Marandi also said, “Regarding the United States, the biggest question remains who Trump is. We don’t know who Trump is, so it’s difficult to say. I don’t think that [Trump's] trip to Saudi Arabia was that important to Iran. I don’t think that Trump made any extraordinary commitments to the Saudis, but at the same time, I don’t think that Trump has the ability to achieve a rapprochement with Iran. The [US] deep state, the [US political] establishment is so hostile to Iran. He couldn’t do it with Russia, and I think Iran is hated more than Russia is, so when he’s being attacked day and night because of Russia, even if he wanted to do anything on Iran, he won’t be able to do it.”

Marandi said, “Rouhani’s biggest plus is that by being re-elected, no excuse is provided to the Americans, to the deep state, to move toward escalation. Even if someone else had been elected [in Iran], it wouldn’t have made any difference in Iranian foreign policy, but I think many in the US would have used it to increase tensions with Iran or increase sanctions. So Rouhani’s election perhaps took this argument away, although I’m sure nothing would have changed.”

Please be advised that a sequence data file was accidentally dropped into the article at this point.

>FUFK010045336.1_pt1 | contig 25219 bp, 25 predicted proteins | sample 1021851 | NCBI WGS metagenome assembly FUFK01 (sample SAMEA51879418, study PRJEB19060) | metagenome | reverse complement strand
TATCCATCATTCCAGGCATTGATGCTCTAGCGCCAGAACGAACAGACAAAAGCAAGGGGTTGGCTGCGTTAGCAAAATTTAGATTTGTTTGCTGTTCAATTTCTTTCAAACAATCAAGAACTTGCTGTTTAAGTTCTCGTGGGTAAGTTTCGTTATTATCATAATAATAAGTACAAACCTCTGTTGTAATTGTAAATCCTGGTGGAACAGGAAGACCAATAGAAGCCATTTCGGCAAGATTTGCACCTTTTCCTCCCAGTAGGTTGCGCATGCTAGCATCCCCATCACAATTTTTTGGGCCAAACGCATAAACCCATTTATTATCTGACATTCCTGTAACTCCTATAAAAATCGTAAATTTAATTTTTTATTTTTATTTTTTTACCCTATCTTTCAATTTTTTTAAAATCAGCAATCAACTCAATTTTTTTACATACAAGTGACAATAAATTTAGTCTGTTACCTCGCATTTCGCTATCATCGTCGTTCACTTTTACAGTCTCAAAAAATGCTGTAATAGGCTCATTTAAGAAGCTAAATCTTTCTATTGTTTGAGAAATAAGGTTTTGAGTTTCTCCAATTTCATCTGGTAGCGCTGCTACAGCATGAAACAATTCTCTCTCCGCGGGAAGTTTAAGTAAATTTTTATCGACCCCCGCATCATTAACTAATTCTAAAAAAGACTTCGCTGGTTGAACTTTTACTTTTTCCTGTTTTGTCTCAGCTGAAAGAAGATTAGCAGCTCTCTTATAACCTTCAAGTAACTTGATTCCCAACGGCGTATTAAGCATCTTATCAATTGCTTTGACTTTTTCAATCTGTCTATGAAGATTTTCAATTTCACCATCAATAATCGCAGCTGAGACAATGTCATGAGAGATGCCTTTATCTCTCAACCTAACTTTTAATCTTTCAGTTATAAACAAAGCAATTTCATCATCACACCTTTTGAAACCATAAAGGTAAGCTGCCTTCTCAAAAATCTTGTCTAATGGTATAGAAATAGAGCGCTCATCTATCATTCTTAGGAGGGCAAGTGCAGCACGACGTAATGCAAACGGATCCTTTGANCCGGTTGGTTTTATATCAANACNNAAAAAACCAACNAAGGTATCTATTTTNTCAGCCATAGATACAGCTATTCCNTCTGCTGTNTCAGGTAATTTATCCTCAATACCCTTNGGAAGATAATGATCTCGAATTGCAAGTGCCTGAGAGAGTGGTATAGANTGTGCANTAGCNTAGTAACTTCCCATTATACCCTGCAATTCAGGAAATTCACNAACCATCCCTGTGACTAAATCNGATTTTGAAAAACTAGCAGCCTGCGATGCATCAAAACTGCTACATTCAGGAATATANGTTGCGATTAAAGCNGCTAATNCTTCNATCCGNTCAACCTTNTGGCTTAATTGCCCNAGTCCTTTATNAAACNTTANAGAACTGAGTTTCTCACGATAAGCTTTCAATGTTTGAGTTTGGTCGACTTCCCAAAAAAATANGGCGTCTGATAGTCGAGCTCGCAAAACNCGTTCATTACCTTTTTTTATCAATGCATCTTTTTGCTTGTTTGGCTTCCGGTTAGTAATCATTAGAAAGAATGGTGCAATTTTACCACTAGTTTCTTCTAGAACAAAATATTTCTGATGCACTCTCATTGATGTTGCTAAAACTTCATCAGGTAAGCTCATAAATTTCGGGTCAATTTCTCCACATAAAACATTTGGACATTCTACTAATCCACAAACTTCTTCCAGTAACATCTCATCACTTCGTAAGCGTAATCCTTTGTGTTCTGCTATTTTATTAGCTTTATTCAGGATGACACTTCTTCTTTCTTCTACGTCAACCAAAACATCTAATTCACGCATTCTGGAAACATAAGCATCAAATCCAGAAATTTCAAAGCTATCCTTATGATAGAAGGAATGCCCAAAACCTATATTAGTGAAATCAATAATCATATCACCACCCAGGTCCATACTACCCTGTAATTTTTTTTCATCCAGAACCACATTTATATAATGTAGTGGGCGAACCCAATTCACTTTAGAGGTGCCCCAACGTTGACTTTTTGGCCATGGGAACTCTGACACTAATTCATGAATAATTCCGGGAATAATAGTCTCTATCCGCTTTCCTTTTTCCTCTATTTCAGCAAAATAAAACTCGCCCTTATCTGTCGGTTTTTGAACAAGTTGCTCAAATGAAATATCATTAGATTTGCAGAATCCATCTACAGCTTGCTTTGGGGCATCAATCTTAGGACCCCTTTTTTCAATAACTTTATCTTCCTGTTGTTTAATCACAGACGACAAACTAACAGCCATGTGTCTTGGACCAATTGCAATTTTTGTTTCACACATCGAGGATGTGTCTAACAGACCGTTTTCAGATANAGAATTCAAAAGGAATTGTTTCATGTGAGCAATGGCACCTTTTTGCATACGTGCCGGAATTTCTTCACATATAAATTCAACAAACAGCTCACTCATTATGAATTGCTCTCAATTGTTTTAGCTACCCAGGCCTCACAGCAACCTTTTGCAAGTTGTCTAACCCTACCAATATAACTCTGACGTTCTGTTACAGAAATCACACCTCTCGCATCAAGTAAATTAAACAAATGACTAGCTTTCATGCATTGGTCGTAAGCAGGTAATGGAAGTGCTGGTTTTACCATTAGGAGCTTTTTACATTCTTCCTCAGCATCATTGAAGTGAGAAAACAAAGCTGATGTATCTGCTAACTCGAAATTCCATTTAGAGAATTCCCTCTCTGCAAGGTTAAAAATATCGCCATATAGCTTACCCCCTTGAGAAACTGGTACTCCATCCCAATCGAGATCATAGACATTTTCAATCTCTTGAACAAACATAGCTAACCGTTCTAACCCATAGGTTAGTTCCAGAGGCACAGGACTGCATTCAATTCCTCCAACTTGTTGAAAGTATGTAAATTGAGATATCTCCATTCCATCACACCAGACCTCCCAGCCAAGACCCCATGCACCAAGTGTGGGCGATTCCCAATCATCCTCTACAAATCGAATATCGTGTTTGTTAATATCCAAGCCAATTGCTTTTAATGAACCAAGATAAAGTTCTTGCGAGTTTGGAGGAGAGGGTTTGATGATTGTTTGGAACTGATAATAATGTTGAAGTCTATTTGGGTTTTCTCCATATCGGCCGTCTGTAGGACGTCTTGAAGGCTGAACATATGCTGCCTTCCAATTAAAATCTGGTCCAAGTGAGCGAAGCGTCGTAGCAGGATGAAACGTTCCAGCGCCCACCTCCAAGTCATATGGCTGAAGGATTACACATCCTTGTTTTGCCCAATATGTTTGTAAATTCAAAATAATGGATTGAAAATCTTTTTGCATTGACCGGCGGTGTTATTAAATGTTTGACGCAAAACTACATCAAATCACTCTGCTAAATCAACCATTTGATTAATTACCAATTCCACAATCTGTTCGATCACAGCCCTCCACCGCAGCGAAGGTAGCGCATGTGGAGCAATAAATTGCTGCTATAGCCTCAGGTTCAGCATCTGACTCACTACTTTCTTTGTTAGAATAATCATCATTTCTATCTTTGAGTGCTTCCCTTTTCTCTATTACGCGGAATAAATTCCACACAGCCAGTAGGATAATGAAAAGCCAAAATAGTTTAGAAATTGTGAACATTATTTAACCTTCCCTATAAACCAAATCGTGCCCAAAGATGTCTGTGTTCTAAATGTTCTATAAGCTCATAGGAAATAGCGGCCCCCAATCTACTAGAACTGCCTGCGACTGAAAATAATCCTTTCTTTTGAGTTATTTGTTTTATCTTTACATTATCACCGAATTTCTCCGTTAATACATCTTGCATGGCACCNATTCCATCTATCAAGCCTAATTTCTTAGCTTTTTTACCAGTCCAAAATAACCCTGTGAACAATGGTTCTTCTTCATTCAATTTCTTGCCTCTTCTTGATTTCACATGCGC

A senior Iranian Foreign Ministry official told Al-Monitor, “Neighbors will continue to be Iran’s priority.” The official gave no further comments on what regional policy in Rouhani’s second term will look like or whether changes are forthcoming at the Foreign Ministry, namely whether Zarif will stay on. A change at the top has implications for how Iran’s foreign policy is implemented, the methods and tools for determining and laying out positions and how talks with adversaries are managed.

A political source in Tehran who spoke to Al-Monitor on the condition of anonymity said, “It’s not yet clear whether Zarif is going to continue being foreign minister. There are no indications [on this matter] at present, but if he wants to leave, then President Rouhani will have a hard time finding a replacement, as there are only a few, if any, who could match his capabilities and understanding of the country’s diplomatic needs at such a critical time.”

In an interview with the semi-official Iranian Students' News Agency in March, Zarif said that he prefers for another person to take over the position, but that if Rouhani asks him to stay on, he will assess what he might be able to accomplish before making a decision. 

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Found in: foreign policy, us-iranian relations, jcpoa, mohammad javad zarif, hassan rouhani

Ali Hashem is a journalist following Iranian affairs. He has covered several Iranian, regional and International stories for Al-Mayadeen, Al-Jazeera and the BBC over the past decade. He writes extensively for Al-Monitor about Iranian and regional affairs and his articles have run in The Guardian, the Sunday Times, the Huffington Post, The National and the Japanese magazine Facta. On Twitter: @alihashem_tv